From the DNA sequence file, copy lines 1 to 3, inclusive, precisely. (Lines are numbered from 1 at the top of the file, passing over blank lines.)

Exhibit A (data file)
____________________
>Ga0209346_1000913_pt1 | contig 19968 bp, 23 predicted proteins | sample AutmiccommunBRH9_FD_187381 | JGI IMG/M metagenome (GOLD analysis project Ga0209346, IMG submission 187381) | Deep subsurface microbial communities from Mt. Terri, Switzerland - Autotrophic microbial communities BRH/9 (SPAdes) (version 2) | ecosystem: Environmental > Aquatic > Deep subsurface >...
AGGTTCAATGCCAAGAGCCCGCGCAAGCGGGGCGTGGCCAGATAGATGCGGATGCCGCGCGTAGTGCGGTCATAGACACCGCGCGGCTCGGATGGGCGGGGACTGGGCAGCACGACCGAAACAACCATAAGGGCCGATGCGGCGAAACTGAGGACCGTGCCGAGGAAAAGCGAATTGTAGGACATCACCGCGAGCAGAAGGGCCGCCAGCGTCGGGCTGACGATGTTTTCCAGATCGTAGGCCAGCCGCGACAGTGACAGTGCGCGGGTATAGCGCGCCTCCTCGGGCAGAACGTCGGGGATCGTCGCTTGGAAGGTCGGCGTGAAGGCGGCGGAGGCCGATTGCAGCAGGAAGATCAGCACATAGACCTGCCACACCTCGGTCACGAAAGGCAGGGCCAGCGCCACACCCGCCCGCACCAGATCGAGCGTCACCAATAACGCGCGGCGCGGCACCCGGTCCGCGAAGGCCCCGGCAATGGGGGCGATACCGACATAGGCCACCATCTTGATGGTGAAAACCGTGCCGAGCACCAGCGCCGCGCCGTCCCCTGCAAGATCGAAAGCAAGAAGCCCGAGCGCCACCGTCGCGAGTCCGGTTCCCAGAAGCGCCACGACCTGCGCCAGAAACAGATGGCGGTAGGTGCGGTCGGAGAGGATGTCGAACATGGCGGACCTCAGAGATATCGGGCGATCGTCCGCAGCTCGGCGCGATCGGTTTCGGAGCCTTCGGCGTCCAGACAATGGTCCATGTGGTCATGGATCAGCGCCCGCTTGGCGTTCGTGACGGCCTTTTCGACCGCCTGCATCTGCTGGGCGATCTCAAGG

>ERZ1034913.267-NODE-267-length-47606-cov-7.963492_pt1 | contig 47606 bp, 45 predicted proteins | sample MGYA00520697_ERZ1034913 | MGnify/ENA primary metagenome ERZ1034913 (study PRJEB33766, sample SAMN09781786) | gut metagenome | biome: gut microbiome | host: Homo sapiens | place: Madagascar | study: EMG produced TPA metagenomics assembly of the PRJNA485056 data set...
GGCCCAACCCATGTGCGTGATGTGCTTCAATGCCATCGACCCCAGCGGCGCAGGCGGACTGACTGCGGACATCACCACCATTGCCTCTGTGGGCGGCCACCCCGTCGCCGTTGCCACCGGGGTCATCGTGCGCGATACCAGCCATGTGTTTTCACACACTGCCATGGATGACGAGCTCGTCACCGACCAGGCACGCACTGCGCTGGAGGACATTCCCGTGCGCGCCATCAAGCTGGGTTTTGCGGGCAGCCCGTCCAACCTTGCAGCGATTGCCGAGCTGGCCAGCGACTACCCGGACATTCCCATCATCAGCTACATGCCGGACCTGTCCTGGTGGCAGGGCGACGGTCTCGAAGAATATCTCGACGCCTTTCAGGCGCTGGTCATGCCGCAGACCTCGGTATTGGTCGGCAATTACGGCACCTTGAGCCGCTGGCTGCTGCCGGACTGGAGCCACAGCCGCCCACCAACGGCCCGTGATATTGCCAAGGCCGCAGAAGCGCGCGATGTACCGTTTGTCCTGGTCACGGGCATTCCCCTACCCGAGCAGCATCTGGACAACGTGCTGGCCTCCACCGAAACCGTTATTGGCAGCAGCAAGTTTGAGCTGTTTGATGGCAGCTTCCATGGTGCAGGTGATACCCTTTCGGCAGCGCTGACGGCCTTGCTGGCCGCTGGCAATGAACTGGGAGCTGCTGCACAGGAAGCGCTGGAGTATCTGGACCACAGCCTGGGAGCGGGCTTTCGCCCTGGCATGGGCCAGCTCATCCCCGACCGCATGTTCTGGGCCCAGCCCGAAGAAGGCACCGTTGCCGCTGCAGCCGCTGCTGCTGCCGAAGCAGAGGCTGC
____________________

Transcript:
>Ga0209346_1000913_pt1 | contig 19968 bp, 23 predicted proteins | sample AutmiccommunBRH9_FD_187381 | JGI IMG/M metagenome (GOLD analysis project Ga0209346, IMG submission 187381) | Deep subsurface microbial communities from Mt. Terri, Switzerland - Autotrophic microbial communities BRH/9 (SPAdes) (version 2) | ecosystem: Environmental > Aquatic > Deep subsurface >...
AGGTTCAATGCCAAGAGCCCGCGCAAGCGGGGCGTGGCCAGATAGATGCGGATGCCGCGCGTAGTGCGGTCATAGACACCGCGCGGCTCGGATGGGCGGGGACTGGGCAGCACGACCGAAACAACCATAAGGGCCGATGCGGCGAAACTGAGGACCGTGCCGAGGAAAAGCGAATTGTAGGACATCACCGCGAGCAGAAGGGCCGCCAGCGTCGGGCTGACGATGTTTTCCAGATCGTAGGCCAGCCGCGACAGTGACAGTGCGCGGGTATAGCGCGCCTCCTCGGGCAGAACGTCGGGGATCGTCGCTTGGAAGGTCGGCGTGAAGGCGGCGGAGGCCGATTGCAGCAGGAAGATCAGCACATAGACCTGCCACACCTCGGTCACGAAAGGCAGGGCCAGCGCCACACCCGCCCGCACCAGATCGAGCGTCACCAATAACGCGCGGCGCGGCACCCGGTCCGCGAAGGCCCCGGCAATGGGGGCGATACCGACATAGGCCACCATCTTGATGGTGAAAACCGTGCCGAGCACCAGCGCCGCGCCGTCCCCTGCAAGATCGAAAGCAAGAAGCCCGAGCGCCACCGTCGCGAGTCCGGTTCCCAGAAGCGCCACGACCTGCGCCAGAAACAGATGGCGGTAGGTGCGGTCGGAGAGGATGTCGAACATGGCGGACCTCAGAGATATCGGGCGATCGTCCGCAGCTCGGCGCGATCGGTTTCGGAGCCTTCGGCGTCCAGACAATGGTCCATGTGGTCATGGATCAGCGCCCGCTTGGCGTTCGTGACGGCCTTTTCGACCGCCTGCATCTGCTGGGCGATCTCAAGG

>ERZ1034913.267-NODE-267-length-47606-cov-7.963492_pt1 | contig 47606 bp, 45 predicted proteins | sample MGYA00520697_ERZ1034913 | MGnify/ENA primary metagenome ERZ1034913 (study PRJEB33766, sample SAMN09781786) | gut metagenome | biome: gut microbiome | host: Homo sapiens | place: Madagascar | study: EMG produced TPA metagenomics assembly of the PRJNA485056 data set...